You’ve probably heard the news about North Carolina by now. The votes have been counted and, as a state, they have banned gay marriage. Guess what? I’m angry. It’s not an emotion that most Christians I know are comfortable feeling, muchless admitting, and I’m no exception. But it is the truth.
North Carolina’s decision makes me really, really angry.
“Okay,” you say, “I get that. Your son is gay. You support gay rights, but what does that have to do with the picture you’ve posted?”
It’s a fair question. Here’s the answer: It has EVERYTHING to do with North Carolina . . . and my home state of Minnesota and this whole country, as a matter of fact. Water fountains, people. Remember the lesson of the water fountains? It was not that long ago when this nation was divided over them. Who was allowed to drink from which fountain? It was a BIG deal. REMEMBER?
It seems pretty ignorant now, doesn’t it? Looking back on that debate, it’s pretty clear that thinking we were so different that we needed separate fountains was wrong. It hurt people. It restricted their rights. It’s absolutely clear to us, in this day and age, that our cultural bias led us to justify discrimination because other peoples’ differences made us uncomfortable.
As equally certain as I am that it was wrong to segregate people at water fountains or in busses or in cafes, I am also certain that this decision today and any future decisions which restrict the rights of any individual because of some aspect of identity will, someday, be revealed as equally unjust. Otherwise, what we believe to be rights are not rights at all. They have been reduced to mere privileges.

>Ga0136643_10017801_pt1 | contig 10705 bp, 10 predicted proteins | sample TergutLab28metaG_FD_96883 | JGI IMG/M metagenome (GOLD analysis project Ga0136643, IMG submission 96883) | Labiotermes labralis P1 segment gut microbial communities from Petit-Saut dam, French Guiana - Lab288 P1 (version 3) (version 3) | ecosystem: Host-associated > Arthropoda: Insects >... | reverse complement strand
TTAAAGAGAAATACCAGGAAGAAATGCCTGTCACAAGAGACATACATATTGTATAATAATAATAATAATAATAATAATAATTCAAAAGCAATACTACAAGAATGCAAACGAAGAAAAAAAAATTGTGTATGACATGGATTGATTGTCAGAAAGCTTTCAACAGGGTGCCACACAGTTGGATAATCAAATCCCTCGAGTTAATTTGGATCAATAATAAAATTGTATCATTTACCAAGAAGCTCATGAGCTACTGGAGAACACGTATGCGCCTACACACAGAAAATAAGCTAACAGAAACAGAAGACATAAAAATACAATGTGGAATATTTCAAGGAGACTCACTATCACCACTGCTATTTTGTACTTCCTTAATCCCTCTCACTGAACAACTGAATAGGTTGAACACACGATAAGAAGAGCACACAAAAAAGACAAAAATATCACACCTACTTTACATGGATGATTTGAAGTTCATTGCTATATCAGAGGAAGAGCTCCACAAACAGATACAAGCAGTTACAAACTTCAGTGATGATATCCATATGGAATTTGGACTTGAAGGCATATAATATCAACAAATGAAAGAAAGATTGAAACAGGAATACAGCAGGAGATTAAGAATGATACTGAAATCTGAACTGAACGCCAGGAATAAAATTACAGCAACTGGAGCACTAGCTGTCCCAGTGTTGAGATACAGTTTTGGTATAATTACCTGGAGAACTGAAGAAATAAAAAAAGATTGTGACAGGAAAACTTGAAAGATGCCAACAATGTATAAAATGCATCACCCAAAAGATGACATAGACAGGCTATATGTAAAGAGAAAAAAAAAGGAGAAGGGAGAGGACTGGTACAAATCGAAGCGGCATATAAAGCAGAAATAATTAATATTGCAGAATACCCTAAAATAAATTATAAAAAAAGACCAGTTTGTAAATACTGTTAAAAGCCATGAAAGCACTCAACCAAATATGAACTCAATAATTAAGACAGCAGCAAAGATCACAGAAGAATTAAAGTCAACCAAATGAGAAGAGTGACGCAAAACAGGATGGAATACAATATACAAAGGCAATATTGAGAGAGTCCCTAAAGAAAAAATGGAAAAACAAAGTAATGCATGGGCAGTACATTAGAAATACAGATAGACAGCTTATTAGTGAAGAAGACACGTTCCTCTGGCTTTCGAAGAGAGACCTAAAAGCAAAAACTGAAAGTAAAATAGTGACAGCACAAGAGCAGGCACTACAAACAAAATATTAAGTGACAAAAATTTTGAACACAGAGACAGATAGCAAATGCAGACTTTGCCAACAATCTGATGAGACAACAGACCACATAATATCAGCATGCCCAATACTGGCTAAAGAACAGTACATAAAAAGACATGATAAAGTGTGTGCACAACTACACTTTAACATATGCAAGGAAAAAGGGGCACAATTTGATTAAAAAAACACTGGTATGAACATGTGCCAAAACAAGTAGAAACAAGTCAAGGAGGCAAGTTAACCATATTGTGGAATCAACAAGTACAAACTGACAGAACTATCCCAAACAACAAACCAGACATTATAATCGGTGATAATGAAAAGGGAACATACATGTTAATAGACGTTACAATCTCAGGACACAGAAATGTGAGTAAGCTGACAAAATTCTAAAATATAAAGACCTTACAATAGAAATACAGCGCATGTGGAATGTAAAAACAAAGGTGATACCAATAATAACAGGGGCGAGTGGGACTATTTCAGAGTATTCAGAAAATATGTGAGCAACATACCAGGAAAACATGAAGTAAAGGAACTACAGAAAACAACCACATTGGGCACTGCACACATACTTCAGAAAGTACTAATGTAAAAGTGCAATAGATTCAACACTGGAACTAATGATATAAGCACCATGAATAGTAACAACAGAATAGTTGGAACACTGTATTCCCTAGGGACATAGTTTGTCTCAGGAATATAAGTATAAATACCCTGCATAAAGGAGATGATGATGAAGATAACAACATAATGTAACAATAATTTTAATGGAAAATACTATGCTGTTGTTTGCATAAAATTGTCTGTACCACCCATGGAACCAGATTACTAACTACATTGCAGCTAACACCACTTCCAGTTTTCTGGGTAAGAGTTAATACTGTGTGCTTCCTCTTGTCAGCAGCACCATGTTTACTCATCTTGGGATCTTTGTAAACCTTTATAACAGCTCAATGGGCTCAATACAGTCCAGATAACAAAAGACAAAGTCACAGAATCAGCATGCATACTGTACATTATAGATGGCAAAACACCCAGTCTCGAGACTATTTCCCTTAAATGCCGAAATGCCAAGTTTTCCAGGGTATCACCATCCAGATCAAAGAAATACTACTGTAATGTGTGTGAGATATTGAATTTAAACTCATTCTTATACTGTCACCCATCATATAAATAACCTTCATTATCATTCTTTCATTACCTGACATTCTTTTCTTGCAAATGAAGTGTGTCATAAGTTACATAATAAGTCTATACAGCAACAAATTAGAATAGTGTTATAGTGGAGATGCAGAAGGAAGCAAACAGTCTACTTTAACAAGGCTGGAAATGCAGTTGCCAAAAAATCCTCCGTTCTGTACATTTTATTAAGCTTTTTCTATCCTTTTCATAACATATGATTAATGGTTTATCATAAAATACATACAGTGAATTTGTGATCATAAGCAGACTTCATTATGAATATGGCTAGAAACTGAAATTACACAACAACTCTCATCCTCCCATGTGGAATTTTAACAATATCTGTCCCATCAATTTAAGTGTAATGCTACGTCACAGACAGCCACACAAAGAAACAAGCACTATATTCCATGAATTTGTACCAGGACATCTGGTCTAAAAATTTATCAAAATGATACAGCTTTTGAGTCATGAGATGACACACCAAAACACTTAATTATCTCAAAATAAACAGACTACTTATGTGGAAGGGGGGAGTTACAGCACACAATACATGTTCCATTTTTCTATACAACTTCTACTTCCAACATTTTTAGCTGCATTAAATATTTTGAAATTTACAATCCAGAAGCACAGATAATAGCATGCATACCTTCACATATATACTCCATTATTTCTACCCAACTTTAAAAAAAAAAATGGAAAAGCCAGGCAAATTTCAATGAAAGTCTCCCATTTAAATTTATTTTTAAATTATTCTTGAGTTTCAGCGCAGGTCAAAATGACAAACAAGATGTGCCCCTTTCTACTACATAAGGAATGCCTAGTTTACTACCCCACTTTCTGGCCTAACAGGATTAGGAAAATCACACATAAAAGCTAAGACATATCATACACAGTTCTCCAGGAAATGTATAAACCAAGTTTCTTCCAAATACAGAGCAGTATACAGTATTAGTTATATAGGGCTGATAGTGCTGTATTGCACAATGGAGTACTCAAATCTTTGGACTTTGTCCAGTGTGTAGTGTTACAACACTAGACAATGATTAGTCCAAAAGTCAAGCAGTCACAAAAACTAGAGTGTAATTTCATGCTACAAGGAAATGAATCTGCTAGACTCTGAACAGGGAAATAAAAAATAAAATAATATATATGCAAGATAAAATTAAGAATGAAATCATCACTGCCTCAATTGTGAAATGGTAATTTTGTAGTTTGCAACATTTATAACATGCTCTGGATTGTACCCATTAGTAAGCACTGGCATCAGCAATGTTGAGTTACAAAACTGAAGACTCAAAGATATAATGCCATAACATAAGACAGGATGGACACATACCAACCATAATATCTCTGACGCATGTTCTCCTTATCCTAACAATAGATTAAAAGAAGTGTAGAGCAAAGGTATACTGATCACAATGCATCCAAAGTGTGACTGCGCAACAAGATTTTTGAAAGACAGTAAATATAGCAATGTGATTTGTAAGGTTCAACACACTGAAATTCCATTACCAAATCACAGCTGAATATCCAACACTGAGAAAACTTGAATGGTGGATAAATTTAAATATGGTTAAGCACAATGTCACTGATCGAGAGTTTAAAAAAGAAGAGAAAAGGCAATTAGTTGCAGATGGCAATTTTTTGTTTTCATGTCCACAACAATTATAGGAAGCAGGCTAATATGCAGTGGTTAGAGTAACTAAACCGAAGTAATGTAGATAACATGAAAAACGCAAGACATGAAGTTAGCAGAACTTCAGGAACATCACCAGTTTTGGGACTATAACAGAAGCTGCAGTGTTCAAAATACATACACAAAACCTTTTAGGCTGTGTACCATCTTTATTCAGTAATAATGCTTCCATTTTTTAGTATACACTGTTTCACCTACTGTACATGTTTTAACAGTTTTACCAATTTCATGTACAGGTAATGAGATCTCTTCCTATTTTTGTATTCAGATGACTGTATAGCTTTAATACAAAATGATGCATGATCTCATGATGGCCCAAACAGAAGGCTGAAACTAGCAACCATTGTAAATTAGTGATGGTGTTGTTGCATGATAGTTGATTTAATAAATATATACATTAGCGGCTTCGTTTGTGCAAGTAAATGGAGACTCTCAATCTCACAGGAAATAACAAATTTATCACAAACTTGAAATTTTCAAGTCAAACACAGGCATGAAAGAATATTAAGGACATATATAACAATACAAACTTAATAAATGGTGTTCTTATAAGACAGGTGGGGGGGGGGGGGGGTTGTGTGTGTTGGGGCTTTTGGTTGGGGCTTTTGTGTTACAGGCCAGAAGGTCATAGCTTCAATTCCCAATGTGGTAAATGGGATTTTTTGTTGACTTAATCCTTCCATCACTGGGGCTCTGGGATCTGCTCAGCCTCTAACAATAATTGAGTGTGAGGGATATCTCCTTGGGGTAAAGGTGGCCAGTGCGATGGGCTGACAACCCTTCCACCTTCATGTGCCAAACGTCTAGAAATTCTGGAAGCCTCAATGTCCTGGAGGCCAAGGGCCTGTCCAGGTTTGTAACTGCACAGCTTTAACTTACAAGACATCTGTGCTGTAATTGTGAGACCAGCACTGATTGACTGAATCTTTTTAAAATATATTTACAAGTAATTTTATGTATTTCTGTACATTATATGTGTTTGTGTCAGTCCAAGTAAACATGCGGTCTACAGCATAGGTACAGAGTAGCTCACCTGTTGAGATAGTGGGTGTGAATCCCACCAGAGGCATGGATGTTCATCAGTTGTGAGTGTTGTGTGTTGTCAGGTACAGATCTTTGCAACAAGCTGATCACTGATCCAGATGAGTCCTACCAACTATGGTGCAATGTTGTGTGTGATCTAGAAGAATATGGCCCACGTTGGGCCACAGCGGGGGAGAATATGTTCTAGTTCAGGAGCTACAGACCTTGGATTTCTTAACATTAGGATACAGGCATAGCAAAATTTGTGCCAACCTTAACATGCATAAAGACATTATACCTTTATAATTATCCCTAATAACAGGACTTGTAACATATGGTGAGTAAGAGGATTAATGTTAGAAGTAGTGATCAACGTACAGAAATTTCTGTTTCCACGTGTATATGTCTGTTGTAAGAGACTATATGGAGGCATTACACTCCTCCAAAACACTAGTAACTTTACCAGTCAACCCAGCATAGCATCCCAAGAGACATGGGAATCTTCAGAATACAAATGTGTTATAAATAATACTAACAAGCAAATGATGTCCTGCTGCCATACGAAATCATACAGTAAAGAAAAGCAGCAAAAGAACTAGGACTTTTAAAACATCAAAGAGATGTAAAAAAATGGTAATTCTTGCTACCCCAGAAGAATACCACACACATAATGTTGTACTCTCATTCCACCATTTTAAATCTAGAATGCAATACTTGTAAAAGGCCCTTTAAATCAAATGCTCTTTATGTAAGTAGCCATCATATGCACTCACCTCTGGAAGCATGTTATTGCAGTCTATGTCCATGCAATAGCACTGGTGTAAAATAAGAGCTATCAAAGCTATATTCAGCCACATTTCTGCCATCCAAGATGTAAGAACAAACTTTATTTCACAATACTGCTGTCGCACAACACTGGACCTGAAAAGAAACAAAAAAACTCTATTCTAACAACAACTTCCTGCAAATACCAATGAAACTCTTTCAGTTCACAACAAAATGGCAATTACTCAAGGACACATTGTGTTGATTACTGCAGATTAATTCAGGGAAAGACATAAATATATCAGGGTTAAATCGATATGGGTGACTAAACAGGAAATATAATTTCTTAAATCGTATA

And I have a BIG issue with a civilization where only the privileged are allowed to publicly define their families in a manner that reflects their bonds of love and commitment.
I have a lot of conversations with people about their views on gay marriage, and one of the arguments I hear most frequently to support the ban on gay marriage is that it would somehow diminish the historical and theological definition of marriage, which is the traditional union of a man and a woman.
Today, I am posing a question to everyone who holds that opinion.
Did the water taste any different once everyone could freely drink from the same fountain?